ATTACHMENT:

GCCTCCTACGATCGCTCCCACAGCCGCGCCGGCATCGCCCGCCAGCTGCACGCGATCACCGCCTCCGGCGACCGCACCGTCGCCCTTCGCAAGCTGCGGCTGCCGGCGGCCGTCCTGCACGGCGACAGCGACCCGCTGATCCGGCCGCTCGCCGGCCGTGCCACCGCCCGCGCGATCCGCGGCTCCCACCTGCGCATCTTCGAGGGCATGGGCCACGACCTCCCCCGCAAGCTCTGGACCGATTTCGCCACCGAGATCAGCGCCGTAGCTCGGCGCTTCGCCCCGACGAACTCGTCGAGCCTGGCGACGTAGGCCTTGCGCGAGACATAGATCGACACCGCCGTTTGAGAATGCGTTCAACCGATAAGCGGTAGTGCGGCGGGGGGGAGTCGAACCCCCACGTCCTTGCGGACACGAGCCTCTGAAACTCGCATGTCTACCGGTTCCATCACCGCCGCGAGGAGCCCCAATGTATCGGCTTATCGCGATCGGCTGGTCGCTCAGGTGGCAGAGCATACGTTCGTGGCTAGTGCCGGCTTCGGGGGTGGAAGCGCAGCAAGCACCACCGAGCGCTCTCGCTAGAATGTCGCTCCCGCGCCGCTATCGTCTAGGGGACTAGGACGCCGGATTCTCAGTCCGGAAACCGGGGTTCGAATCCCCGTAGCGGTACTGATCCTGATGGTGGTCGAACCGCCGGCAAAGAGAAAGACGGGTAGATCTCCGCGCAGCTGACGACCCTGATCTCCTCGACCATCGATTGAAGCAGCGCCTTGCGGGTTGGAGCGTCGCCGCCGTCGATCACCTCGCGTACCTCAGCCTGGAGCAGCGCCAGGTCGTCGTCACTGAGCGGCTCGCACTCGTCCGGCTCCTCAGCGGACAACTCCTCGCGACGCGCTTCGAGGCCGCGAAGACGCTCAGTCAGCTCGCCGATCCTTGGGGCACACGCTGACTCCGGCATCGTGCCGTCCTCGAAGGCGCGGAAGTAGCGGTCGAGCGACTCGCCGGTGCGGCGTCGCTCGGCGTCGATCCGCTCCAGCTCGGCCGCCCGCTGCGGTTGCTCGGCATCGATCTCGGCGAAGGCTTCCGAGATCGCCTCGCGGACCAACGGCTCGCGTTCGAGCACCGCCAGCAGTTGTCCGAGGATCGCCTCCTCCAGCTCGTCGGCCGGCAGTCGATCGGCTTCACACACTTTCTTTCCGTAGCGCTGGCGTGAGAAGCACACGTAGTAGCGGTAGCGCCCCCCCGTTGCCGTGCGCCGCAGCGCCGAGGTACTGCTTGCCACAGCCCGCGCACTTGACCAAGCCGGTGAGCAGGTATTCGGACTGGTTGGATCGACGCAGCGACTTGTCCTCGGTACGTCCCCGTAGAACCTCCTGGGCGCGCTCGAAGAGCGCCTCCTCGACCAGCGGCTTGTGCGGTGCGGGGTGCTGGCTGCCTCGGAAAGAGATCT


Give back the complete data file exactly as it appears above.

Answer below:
GCCTCCTACGATCGCTCCCACAGCCGCGCCGGCATCGCCCGCCAGCTGCACGCGATCACCGCCTCCGGCGACCGCACCGTCGCCCTTCGCAAGCTGCGGCTGCCGGCGGCCGTCCTGCACGGCGACAGCGACCCGCTGATCCGGCCGCTCGCCGGCCGTGCCACCGCCCGCGCGATCCGCGGCTCCCACCTGCGCATCTTCGAGGGCATGGGCCACGACCTCCCCCGCAAGCTCTGGACCGATTTCGCCACCGAGATCAGCGCCGTAGCTCGGCGCTTCGCCCCGACGAACTCGTCGAGCCTGGCGACGTAGGCCTTGCGCGAGACATAGATCGACACCGCCGTTTGAGAATGCGTTCAACCGATAAGCGGTAGTGCGGCGGGGGGGAGTCGAACCCCCACGTCCTTGCGGACACGAGCCTCTGAAACTCGCATGTCTACCGGTTCCATCACCGCCGCGAGGAGCCCCAATGTATCGGCTTATCGCGATCGGCTGGTCGCTCAGGTGGCAGAGCATACGTTCGTGGCTAGTGCCGGCTTCGGGGGTGGAAGCGCAGCAAGCACCACCGAGCGCTCTCGCTAGAATGTCGCTCCCGCGCCGCTATCGTCTAGGGGACTAGGACGCCGGATTCTCAGTCCGGAAACCGGGGTTCGAATCCCCGTAGCGGTACTGATCCTGATGGTGGTCGAACCGCCGGCAAAGAGAAAGACGGGTAGATCTCCGCGCAGCTGACGACCCTGATCTCCTCGACCATCGATTGAAGCAGCGCCTTGCGGGTTGGAGCGTCGCCGCCGTCGATCACCTCGCGTACCTCAGCCTGGAGCAGCGCCAGGTCGTCGTCACTGAGCGGCTCGCACTCGTCCGGCTCCTCAGCGGACAACTCCTCGCGACGCGCTTCGAGGCCGCGAAGACGCTCAGTCAGCTCGCCGATCCTTGGGGCACACGCTGACTCCGGCATCGTGCCGTCCTCGAAGGCGCGGAAGTAGCGGTCGAGCGACTCGCCGGTGCGGCGTCGCTCGGCGTCGATCCGCTCCAGCTCGGCCGCCCGCTGCGGTTGCTCGGCATCGATCTCGGCGAAGGCTTCCGAGATCGCCTCGCGGACCAACGGCTCGCGTTCGAGCACCGCCAGCAGTTGTCCGAGGATCGCCTCCTCCAGCTCGTCGGCCGGCAGTCGATCGGCTTCACACACTTTCTTTCCGTAGCGCTGGCGTGAGAAGCACACGTAGTAGCGGTAGCGCCCCCCCGTTGCCGTGCGCCGCAGCGCCGAGGTACTGCTTGCCACAGCCCGCGCACTTGACCAAGCCGGTGAGCAGGTATTCGGACTGGTTGGATCGACGCAGCGACTTGTCCTCGGTACGTCCCCGTAGAACCTCCTGGGCGCGCTCGAAGAGCGCCTCCTCGACCAGCGGCTTGTGCGGTGCGGGGTGCTGGCTGCCTCGGAAAGAGATCT